Tuesday, 13 July 2010
I previously mentioned my disapproval with smug inventor James Dyson's bladeless fan. Now the temperatures in London are pushing 30+ smug Dyson types are rushing out to buy them. Here's what I have against them.
The big selling point is that it stops "buffeting"; a problem that doesn't actually exist; well done marketing department. It doesn't need to be in the shape of an 'O' - it's an inefficient footprint and again, exists as a marketing gimmick; look a 'fan' without the middle bit! If you're going to draw influence from a traditional design, give the product character, not better-than-thou arrogance.
Monday, 12 July 2010
A postmodern take on the traditional icon, I picked up this beechtriplex deer head in New York. Originally mounted on an oval base, I had it framed which gives it a new dimension. Designed by Augustin Scott de Martinville for Vlaemsch.
Sunday, 11 July 2010
It's not often that the coaster that you rest your drink on will cost more than the drink itself. These twist coasters designed by Lou Henry for American design house Nambé are examples of such coasters.
At $130 for the set of six, these acacia wood and alloy rectangles are quite something. Nambé justify the price by saying that the "witty design suggests a spirited style and dapper elegance". I think the spiraling design better suggests debaucherous excess and all-round Mancave goodness.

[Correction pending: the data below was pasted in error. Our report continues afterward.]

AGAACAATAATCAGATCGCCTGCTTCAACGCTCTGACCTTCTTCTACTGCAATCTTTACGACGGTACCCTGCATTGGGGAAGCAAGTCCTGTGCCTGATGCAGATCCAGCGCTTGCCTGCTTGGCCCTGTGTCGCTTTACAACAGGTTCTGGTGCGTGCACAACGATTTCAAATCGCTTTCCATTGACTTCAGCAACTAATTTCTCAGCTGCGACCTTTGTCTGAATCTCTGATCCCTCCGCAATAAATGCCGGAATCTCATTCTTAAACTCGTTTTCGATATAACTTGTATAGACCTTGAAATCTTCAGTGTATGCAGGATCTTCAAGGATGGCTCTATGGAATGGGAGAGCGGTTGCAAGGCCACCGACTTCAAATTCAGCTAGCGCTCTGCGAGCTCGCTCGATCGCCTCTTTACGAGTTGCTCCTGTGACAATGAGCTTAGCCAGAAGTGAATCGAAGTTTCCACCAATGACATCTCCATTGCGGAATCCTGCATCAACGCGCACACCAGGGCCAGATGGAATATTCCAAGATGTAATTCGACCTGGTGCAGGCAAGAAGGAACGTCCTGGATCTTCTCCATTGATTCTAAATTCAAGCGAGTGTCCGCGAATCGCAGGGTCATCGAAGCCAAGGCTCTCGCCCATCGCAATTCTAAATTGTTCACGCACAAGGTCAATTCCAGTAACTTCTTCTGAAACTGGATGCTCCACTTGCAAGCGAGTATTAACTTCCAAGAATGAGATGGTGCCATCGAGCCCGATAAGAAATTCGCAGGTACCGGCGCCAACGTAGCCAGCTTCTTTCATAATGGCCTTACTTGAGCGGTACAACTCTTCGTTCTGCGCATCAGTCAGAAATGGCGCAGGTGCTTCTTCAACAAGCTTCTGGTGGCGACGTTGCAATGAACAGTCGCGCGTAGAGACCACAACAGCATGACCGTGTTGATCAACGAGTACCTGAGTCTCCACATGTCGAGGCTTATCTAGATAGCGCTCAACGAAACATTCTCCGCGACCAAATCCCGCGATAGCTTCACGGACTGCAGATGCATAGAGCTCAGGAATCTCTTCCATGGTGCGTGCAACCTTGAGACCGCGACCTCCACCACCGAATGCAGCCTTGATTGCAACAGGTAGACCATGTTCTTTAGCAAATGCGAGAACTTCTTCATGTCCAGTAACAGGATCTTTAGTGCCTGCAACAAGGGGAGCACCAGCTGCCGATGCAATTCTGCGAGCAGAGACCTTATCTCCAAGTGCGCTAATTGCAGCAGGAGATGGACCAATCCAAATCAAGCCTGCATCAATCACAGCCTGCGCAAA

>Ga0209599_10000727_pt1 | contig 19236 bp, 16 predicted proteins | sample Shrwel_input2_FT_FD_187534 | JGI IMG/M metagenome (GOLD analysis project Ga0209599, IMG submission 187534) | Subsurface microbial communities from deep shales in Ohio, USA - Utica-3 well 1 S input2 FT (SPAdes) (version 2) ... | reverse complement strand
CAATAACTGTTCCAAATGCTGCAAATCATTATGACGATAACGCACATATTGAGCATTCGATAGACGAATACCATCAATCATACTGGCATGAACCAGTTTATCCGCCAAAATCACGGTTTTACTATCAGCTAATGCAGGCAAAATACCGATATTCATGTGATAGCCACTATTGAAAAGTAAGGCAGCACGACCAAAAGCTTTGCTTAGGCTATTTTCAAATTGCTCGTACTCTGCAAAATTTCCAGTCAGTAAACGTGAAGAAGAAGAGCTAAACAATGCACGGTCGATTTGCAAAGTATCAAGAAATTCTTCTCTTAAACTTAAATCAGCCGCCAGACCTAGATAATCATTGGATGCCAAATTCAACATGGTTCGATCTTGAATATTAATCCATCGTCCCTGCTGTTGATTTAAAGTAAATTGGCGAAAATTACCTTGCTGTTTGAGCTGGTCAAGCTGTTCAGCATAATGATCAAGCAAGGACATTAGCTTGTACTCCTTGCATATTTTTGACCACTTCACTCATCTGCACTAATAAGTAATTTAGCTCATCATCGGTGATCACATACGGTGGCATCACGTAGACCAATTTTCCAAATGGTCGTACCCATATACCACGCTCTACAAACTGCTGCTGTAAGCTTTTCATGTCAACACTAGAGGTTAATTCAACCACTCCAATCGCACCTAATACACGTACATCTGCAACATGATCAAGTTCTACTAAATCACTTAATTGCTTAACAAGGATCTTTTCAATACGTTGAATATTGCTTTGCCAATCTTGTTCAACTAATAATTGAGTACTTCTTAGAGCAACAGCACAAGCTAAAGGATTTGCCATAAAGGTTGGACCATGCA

The second 'devil in the detail' observation, the door handle is something which we interact with every day but have a tendency to largely ignore. But it's not for want of manufacturers trying; there are plenty of crazy handle designs available online.
Far from being crazy, these 'Delta' handles from Heritage Brass are made in Wales and caught my eye because of their solid simplicity. Chunky yet refined polished chrome, 90 degree angles and, most importantly, hidden screwless fixings. Flawless.
This week I spent considerable time considering whether to purchase two of these nickel wall-mounted lights/scones for candles. I planned to put them in the bathroom; on each side of the mirror; and liked the idea of legitimising candlelight as a source of lighting by giving them 'fixed' hardware.
In the end, I decided that I didn't have the room, but it got me thinking about luxury and practicality. The fixed wall candle fitting, is clearly high-end, but also horrendously inconvenient- I couldn't see myself lighting candles when nipping into the w/c in the middle of the night! But I think it is for that reason, that they are high end. The sheer impracticality of them makes them uncommon and therefore desirable.
Could the same be said for other luxury items like log burning fires, ink-drawing fountain pens and my utterly impractical Japanese phone? Absolutely. High-end items, as mentioned before, can effortlessly improve our quality of life but also sometimes take us a step backwards.